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THE STATE BUDGET : Legislative Life After the MTA Battle: All Gloves Off

August 06, 1995|Sherry Bebitch Jeffe | Sherry Bebitch Jeffe, a contributing editor to Opinion, is a senior associate at the Center for Politics and Economics at Claremont Graduate School and a political analyst at KCAL-TV

It's easy to blame this year's state budget traumas on the same old irritants: personalities, political ambitions, partisan warfare, public apathy. But what made Sacramento's latest fiscal shenanigans truly memorable was the emergence of the Metropolitan Transit Authority as a pawn in the budget end-game. Marvin Holen, a former Rapid Transit District board member and MTA alternate, dubbed the transportation agency "the largest checkbook in Los Angeles. If you equate power with money," he said, "it's a very powerful agency." But that did not protect the MTA from an attempted raid on its treasury.

For a while, a plan to siphon off $75 million a year, for five years, from the transportation agency to help L.A. County pay its bills held up passage of the budget. Although Gov. Pete Wilson, over the objections of the county's Assembly Democrats, vetoed the funds shift, lawmakers did not hesitate to go after MTA coffers in their desperate search for county revenue. Why now?

The simple explanation is that legislators went after MTA's money because it was there for the taking. More important, MTA was ripe for picking because of what one observer labeled its "never-ending failures both of policy and implementation." Cost over-runs, construction foul-ups, corruption charges and public-relations disasters have eroded the agency's public acceptance and political support.

The vetoed raid on MTA money was not the first time Sacramento has preyed on institutions that have lost political clout. The state's 1992-93 and 1993-94 budgets shifted billions of dollars in property taxes from counties and cities to constitutionally protected public schools. This raid was a natural outcome of a transfer of funding power from local governments to Sacramento after the Legislature bailed out cities and counties suffering from revenue shock because of Proposition 13. When tensions between declining economic resources and increased demands for social services threatened the "no-new-taxes" pledges of state politicians, city and county coffers, filled with Sacramento's help, became appealing targets.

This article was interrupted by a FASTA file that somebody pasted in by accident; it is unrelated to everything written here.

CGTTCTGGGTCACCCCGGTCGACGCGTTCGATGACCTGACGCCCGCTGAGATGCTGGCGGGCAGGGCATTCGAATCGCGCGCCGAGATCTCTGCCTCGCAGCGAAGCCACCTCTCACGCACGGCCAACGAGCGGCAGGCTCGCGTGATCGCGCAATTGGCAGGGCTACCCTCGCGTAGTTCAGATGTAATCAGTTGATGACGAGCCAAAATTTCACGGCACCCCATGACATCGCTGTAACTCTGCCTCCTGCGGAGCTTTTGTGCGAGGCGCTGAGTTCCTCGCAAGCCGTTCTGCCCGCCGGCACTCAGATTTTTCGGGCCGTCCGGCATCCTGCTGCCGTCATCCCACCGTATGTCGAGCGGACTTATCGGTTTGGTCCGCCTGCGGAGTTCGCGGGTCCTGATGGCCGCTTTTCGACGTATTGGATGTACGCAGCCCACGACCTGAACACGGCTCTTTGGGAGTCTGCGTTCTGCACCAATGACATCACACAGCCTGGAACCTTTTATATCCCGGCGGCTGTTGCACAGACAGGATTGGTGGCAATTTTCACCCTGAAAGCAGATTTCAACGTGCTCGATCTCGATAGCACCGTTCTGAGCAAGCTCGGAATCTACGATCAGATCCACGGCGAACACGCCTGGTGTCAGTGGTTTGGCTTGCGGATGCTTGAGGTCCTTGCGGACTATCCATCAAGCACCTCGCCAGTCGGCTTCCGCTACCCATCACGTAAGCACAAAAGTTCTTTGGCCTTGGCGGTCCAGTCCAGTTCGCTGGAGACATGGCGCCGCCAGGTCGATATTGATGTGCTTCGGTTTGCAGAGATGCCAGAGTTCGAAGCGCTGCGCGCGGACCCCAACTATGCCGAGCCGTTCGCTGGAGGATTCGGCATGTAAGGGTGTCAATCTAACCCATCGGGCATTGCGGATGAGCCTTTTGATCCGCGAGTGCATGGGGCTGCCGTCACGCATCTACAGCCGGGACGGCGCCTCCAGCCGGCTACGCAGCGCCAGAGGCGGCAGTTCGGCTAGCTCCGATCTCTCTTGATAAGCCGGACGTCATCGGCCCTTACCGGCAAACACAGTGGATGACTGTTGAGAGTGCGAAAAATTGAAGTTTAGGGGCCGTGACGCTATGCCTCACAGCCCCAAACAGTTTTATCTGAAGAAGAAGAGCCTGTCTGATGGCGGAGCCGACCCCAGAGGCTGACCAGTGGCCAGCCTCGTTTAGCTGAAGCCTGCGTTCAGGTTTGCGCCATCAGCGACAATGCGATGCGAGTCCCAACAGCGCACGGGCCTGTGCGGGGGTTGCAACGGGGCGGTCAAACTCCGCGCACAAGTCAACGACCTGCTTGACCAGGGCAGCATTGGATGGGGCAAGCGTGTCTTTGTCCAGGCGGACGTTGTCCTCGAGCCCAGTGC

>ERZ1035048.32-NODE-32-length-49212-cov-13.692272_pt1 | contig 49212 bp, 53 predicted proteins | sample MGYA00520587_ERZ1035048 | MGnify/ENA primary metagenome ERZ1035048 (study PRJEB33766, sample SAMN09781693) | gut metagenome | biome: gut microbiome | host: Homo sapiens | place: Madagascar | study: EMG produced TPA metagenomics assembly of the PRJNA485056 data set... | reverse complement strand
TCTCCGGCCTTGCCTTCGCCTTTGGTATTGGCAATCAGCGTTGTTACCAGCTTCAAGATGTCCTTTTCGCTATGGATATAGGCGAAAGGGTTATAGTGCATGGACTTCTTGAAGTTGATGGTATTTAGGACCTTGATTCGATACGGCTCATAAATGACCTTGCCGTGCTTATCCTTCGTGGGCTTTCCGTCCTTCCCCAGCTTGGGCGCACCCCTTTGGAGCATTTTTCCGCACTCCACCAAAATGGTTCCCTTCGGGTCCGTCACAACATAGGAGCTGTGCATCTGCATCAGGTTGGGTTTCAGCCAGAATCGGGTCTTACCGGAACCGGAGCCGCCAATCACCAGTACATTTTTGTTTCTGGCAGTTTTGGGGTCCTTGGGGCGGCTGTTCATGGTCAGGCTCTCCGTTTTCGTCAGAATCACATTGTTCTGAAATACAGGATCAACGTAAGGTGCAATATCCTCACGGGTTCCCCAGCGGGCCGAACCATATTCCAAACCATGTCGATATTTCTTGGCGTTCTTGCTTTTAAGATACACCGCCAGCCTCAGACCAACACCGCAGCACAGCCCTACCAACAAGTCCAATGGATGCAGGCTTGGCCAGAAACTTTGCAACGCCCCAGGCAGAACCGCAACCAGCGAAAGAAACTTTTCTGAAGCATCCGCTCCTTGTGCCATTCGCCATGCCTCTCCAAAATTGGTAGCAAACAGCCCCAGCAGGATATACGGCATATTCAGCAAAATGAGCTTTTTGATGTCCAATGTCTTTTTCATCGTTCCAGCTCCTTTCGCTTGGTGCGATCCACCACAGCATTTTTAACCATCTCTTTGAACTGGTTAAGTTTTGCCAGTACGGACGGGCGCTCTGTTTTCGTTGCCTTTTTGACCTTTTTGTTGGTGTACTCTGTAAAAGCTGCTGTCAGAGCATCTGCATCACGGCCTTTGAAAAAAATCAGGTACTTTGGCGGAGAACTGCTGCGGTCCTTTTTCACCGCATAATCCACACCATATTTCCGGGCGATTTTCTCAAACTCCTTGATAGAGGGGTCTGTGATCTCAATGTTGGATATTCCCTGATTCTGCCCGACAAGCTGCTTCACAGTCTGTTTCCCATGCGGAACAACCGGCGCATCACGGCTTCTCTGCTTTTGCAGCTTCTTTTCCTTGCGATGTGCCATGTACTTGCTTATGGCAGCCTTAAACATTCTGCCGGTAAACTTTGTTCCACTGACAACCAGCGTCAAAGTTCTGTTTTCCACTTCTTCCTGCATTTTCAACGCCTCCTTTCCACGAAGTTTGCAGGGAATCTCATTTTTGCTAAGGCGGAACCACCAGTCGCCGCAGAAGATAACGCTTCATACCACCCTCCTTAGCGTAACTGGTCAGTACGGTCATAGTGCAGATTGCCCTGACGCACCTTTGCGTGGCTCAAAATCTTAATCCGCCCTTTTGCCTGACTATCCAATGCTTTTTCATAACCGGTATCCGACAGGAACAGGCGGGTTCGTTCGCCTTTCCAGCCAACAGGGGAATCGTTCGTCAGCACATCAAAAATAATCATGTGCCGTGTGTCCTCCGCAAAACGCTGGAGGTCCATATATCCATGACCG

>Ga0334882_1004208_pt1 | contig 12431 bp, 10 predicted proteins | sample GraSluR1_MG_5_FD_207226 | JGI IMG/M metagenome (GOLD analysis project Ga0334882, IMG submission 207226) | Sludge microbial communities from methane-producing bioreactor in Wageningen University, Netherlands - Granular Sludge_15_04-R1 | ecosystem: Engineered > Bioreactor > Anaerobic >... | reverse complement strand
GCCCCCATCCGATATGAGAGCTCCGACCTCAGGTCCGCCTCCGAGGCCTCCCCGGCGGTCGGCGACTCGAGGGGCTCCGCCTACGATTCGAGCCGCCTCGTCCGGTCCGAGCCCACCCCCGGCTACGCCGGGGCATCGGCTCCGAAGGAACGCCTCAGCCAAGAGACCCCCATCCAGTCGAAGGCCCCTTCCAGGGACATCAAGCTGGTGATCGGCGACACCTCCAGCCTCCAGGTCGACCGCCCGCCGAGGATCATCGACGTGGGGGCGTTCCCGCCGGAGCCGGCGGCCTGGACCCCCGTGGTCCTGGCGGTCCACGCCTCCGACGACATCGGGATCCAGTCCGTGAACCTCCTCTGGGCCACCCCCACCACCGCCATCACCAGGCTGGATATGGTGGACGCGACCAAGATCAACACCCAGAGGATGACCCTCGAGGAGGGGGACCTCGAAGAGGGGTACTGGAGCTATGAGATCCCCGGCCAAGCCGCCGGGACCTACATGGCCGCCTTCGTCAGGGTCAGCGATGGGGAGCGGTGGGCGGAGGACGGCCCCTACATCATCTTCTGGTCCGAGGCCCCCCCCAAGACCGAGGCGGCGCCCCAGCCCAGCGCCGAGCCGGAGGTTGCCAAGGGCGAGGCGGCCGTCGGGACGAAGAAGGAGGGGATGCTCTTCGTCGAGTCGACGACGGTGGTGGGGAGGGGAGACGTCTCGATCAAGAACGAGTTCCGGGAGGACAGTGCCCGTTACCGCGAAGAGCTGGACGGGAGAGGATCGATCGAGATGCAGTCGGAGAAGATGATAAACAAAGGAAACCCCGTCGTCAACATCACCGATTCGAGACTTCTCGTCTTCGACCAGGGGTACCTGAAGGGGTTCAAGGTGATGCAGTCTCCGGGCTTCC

In 1992, budget writers went after the once-sacrosanct University of California. Economics--defense downsizing, shrinking agribusiness and high-tech research--and the university's changing demographics--fewer Anglo students--contributed to UC's decline in political stature. Also, electoral clout was moving to the suburbs, where the children and grandchildren of Californians who voted and paid taxes were no longer the students who defined the university. One result was a weakened UC political base.

There's another reason L.A. Democrats may have coveted what might seem a piddling amount, given the county's huge $1.2 billion deficit. According to Holen, "the county can borrow up to approximately $300 million by committing the $75 million per year for five years as a source of repayment."

Before he vetoed the MTA-transfer legislation, the governor insisted [that] "what's holding [the bill] up is the fact that Los Angeles seems to be badly split [on the matter]. This is a bill to which transportation authorities and Mayor [Richard] Riordan are violently objecting." Indeed, the MTA survived the revenue hit in large part because Riordan lobbied hard against it, for many reasons.

As mayor of the county's largest city, Riordan was no doubt mindful of the potentially harmful effects cutbacks in county health and social services would have on L.A. citizens. But L.A. County is not Riordan's constituency. And Angelenos who do depend on the threatened services--mostly minority and poor--are not part of Riordan's electoral base.

Furthermore, the MTA is Riordan's bailiwick. He controls four appointments to its 13-member board and serves as the authority's vice chairman. Although the mayor has sharply criticized the MTA and its staff, he was apparently swayed by the argument that shifting its funds would hurt public mass transit by stalling, or even killing, the subway and undermining support for L.A.'s bus system. Said a longtime observer of transit politics: "Things have changed over 20 years. Very few people in the Valley used buses; now suburbia uses the bus system." And suburbia is Riordan territory.

Finally, many City Hall denizens believe the county has created its own problems by not downsizing earlier, as Los Angeles and other cities did. Riordan told a reporter that he couldn't support the MTA-fund transfer because it "provides no incentive for the county to get its budget house in order."

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